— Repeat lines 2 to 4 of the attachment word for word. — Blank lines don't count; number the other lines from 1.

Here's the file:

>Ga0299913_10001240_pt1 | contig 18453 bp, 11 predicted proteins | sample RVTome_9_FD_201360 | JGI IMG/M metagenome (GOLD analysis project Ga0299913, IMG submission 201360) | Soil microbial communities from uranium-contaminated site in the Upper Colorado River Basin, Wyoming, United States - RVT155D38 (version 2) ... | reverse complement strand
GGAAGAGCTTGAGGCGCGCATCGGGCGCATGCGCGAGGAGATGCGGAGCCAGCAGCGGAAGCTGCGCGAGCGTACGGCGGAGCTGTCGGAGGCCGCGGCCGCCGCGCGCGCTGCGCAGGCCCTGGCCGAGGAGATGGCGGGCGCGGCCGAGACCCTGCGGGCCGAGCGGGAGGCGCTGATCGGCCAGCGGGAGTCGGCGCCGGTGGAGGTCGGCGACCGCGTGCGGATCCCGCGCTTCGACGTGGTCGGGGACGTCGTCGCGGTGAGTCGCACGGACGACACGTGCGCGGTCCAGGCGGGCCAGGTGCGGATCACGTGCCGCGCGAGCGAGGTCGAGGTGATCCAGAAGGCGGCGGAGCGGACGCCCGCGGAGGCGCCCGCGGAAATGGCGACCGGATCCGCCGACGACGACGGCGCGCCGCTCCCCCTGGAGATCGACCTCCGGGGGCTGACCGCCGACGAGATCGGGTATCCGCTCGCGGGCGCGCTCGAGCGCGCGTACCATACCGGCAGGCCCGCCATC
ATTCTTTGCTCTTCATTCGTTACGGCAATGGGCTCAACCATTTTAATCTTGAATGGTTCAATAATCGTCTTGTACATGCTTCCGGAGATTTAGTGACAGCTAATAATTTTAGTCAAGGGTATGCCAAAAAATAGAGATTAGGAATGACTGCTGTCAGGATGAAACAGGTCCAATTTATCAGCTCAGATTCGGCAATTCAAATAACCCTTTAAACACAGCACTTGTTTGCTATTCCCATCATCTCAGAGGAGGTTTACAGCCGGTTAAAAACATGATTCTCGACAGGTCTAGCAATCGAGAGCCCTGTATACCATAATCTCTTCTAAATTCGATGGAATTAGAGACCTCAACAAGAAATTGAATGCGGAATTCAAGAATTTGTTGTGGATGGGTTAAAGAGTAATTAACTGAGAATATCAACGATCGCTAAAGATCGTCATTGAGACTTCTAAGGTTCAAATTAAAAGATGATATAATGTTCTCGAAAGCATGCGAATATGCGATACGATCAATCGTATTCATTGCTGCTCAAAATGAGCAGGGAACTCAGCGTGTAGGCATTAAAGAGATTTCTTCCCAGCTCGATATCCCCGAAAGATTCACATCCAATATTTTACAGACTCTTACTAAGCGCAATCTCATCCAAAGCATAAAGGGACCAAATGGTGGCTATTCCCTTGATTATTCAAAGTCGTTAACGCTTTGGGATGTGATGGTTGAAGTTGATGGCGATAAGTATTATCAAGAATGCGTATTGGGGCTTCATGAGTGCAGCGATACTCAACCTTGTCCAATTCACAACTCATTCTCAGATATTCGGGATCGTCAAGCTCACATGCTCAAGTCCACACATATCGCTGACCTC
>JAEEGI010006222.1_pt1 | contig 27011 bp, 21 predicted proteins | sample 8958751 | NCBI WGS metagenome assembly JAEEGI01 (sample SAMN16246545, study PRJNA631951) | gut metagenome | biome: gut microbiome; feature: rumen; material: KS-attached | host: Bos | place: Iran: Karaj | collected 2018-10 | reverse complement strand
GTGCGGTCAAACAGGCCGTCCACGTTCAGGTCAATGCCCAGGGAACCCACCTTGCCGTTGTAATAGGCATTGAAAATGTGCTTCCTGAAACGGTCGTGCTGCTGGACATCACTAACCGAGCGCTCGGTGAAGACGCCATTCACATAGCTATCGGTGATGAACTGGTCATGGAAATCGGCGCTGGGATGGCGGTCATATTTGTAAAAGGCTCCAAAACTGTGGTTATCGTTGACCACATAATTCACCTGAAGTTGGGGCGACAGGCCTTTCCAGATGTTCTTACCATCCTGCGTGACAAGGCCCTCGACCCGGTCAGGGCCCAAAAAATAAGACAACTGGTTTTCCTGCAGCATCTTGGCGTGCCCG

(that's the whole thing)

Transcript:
GGAAGAGCTTGAGGCGCGCATCGGGCGCATGCGCGAGGAGATGCGGAGCCAGCAGCGGAAGCTGCGCGAGCGTACGGCGGAGCTGTCGGAGGCCGCGGCCGCCGCGCGCGCTGCGCAGGCCCTGGCCGAGGAGATGGCGGGCGCGGCCGAGACCCTGCGGGCCGAGCGGGAGGCGCTGATCGGCCAGCGGGAGTCGGCGCCGGTGGAGGTCGGCGACCGCGTGCGGATCCCGCGCTTCGACGTGGTCGGGGACGTCGTCGCGGTGAGTCGCACGGACGACACGTGCGCGGTCCAGGCGGGCCAGGTGCGGATCACGTGCCGCGCGAGCGAGGTCGAGGTGATCCAGAAGGCGGCGGAGCGGACGCCCGCGGAGGCGCCCGCGGAAATGGCGACCGGATCCGCCGACGACGACGGCGCGCCGCTCCCCCTGGAGATCGACCTCCGGGGGCTGACCGCCGACGAGATCGGGTATCCGCTCGCGGGCGCGCTCGAGCGCGCGTACCATACCGGCAGGCCCGCCATC
ATTCTTTGCTCTTCATTCGTTACGGCAATGGGCTCAACCATTTTAATCTTGAATGGTTCAATAATCGTCTTGTACATGCTTCCGGAGATTTAGTGACAGCTAATAATTTTAGTCAAGGGTATGCCAAAAAATAGAGATTAGGAATGACTGCTGTCAGGATGAAACAGGTCCAATTTATCAGCTCAGATTCGGCAATTCAAATAACCCTTTAAACACAGCACTTGTTTGCTATTCCCATCATCTCAGAGGAGGTTTACAGCCGGTTAAAAACATGATTCTCGACAGGTCTAGCAATCGAGAGCCCTGTATACCATAATCTCTTCTAAATTCGATGGAATTAGAGACCTCAACAAGAAATTGAATGCGGAATTCAAGAATTTGTTGTGGATGGGTTAAAGAGTAATTAACTGAGAATATCAACGATCGCTAAAGATCGTCATTGAGACTTCTAAGGTTCAAATTAAAAGATGATATAATGTTCTCGAAAGCATGCGAATATGCGATACGATCAATCGTATTCATTGCTGCTCAAAATGAGCAGGGAACTCAGCGTGTAGGCATTAAAGAGATTTCTTCCCAGCTCGATATCCCCGAAAGATTCACATCCAATATTTTACAGACTCTTACTAAGCGCAATCTCATCCAAAGCATAAAGGGACCAAATGGTGGCTATTCCCTTGATTATTCAAAGTCGTTAACGCTTTGGGATGTGATGGTTGAAGTTGATGGCGATAAGTATTATCAAGAATGCGTATTGGGGCTTCATGAGTGCAGCGATACTCAACCTTGTCCAATTCACAACTCATTCTCAGATATTCGGGATCGTCAAGCTCACATGCTCAAGTCCACACATATCGCTGACCTC
>JAEEGI010006222.1_pt1 | contig 27011 bp, 21 predicted proteins | sample 8958751 | NCBI WGS metagenome assembly JAEEGI01 (sample SAMN16246545, study PRJNA631951) | gut metagenome | biome: gut microbiome; feature: rumen; material: KS-attached | host: Bos | place: Iran: Karaj | collected 2018-10 | reverse complement strand